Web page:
A participating life insurance policy provides the policy holder with dividends, which the policy owner can withdraw at any time. He can also leave it on deposit with the insurance company. These dividends earn interest based on a specified interest rate. There is a guaranteed minimum interest rate. The money earned because of the interest is subject to state and federal income taxes.
Upon the death of the insured person, the company will pay the beneficiaries the death benefit, as well as any interest earned.
- Actual Cash Value
The Actual Cash Value is the amount that approximates the cost to replace an item that has been lost or damaged after the cost of obsolescence and accumulated depreciation are subtracted. The actual cash value is computed when someone is being reimbursed for a loss.
For example, a fire destroys John's house, which is insured. The insurance company will compute for the amount needed to pay for the items in the home, say a television. To compute, the insurance company will first determine the current value of a television of the same kind. Then, it will subtract other factors such as how long John has owned the television, as well as wear and tear on the television.
For insurance policies, this is the amount that the policy owner will receive when a life insurance policy is surrendered.
An Actuary is someone who is an expert at mathematics and statistics. He computes the premium rates, reserve, risks and dividends that will be offered in a specific insurance policy. The insurance company hires an actuary to formulate their products. An actuary can also help in the administration of pension funds.
The actuary uses complicated statistical models to predict the likelihood of a certain event (such as death or sickness). He bases his computations on experience tables (death rates, crime rates and other statistical tools) to try to assess the life expectancy of a certain group. An actuary will sometimes include in his computations considerations such as health habits (smokers vs. non-smokers) and gender (male vs. female) to give fair rates for insurance premiums.
- Additional Living Expenses
Additional Living Expenses refer to the amount paid, over and above what is normally needed, while the home is being repaired.
When a house is insured and is damaged because of a covered event (fire, earthquake, and other natural disasters), the person or family living there may have to live somewhere else while the house is being repaired. During that time, the insured will need a temporary home. Additional living expenses will usually cover what is needed such as the rent expense, and even the cost of renting furniture and electrical appliances. Other costs that may be covered by additional living expenses are renter's insurance, increases in the food bill because of the need to eat at restaurants, utility deposits and other related costs that are required during the temporary relocation.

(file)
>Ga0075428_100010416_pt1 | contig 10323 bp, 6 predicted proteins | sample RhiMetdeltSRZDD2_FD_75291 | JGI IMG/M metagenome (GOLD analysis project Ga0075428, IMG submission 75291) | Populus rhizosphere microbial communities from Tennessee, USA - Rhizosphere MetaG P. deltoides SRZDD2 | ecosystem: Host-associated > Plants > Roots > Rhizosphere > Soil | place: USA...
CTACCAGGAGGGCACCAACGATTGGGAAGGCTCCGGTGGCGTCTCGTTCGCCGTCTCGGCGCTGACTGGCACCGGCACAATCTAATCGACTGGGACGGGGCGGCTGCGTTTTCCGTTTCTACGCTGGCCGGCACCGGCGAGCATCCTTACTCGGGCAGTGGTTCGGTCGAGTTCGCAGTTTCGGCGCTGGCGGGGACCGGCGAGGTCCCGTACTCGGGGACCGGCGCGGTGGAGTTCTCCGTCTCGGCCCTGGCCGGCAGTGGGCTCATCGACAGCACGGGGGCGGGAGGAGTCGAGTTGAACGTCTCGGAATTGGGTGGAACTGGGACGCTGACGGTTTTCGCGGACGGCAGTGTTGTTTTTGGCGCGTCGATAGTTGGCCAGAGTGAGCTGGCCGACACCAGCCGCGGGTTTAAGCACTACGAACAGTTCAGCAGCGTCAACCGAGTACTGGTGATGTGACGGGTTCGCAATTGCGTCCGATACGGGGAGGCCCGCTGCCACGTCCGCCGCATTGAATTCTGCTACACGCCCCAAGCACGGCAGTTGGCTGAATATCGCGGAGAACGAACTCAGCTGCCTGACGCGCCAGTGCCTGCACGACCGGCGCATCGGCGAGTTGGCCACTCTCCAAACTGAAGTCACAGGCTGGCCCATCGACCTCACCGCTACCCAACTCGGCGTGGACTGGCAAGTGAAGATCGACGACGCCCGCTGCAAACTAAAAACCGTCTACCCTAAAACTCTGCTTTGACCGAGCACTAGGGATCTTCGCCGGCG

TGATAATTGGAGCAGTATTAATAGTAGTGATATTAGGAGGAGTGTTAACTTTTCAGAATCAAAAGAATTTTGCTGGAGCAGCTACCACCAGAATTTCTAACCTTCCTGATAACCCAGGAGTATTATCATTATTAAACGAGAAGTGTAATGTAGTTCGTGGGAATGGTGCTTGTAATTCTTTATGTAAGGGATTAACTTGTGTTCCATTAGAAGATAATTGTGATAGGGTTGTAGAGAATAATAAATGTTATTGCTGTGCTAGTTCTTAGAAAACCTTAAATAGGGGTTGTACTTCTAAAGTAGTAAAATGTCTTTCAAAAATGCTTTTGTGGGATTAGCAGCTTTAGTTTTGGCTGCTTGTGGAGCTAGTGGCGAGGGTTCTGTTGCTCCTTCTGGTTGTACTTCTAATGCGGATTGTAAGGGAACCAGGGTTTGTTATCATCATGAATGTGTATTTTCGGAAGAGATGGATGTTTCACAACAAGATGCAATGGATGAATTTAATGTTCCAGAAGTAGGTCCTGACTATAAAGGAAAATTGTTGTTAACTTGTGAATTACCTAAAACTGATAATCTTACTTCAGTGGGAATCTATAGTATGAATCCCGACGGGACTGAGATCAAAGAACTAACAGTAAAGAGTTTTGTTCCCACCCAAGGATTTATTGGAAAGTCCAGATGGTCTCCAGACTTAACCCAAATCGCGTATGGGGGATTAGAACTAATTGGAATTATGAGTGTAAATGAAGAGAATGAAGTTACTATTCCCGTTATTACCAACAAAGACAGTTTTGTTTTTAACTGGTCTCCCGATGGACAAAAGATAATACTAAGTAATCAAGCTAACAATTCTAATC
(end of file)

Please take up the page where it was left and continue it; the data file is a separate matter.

- Additional Term Insurance Option
The Additional Term Insurance Option allows the insurance policy owner of a participating insurance policy to use the year's policy dividend to pay for additional insurance. The additional insurance bought covers one year. This option is also called the fifth dividend option. The amount of insurance bought for the year depends on the amount of dividends available, as well as other pricing factors, such as the insured's age. Depending on the policy, there may also be limitations to the amount of additional insurance you can buy.
This option may also allow the insured person to buy term insurance for his/her the spouse and children.
- Adjustable Life Insurance
Adjustable Life Insurance enables the policy owner to avail of different types of insurance throughout the life of the policy. That means that the policy owner does not need to buy new policies, even as his insurance needs change.
Since it is adjustable, not only does the coverage change. The premiums, the plan, the amount of insurance coverage will also change.
The following changes often occur for adjustable life insurance:
- Face Values changes. When there are changes to the face value, the insured person must provide proof that he is still insurable (particularly if the change is to increase the coverage). The change in face value will also impact the amount of cash value the policy has.
- Premium payment changes. The premiums and the number of months or years that these have to be paid will also increase of decrease.
An Adjuster is a person who works for an insurance company. He is responsible for evaluating the losses incurred covered by a certain policy. He looks at the extent of the damage and how much it will cost to replace the lost items that were insured. He also investigates whether the claims are true and valid. He does this by making a visit to the site and looking at the items being insured. He then consults with the claimants, as well as other witnesses and experts. In other words, he computes just how much the insurance company has to pay to settle the claims of policyholders.
An adjuster is different from public adjusters. Public adjusters work basically for the policyholder, trying to settle a claim in exchange for a percentage of the insurance claims payment or settlement.
- Admitted Assets
Admitted Assets are the assets that the state law allows an insurance company to declare in their financial statements. A declaration of these assets is very important in showing that the insurance company is solvent (meaning it can pay for its obligations such as insurance claims).
The state accounting rules may vary for the different states, but in general, there are some assets that are not allowed to be included in the financial statements, such as the balance sheet. What's allowed are assets that the insurance company can easily sell or use as collateral. These include bonds, real estate, stocks and mortgages.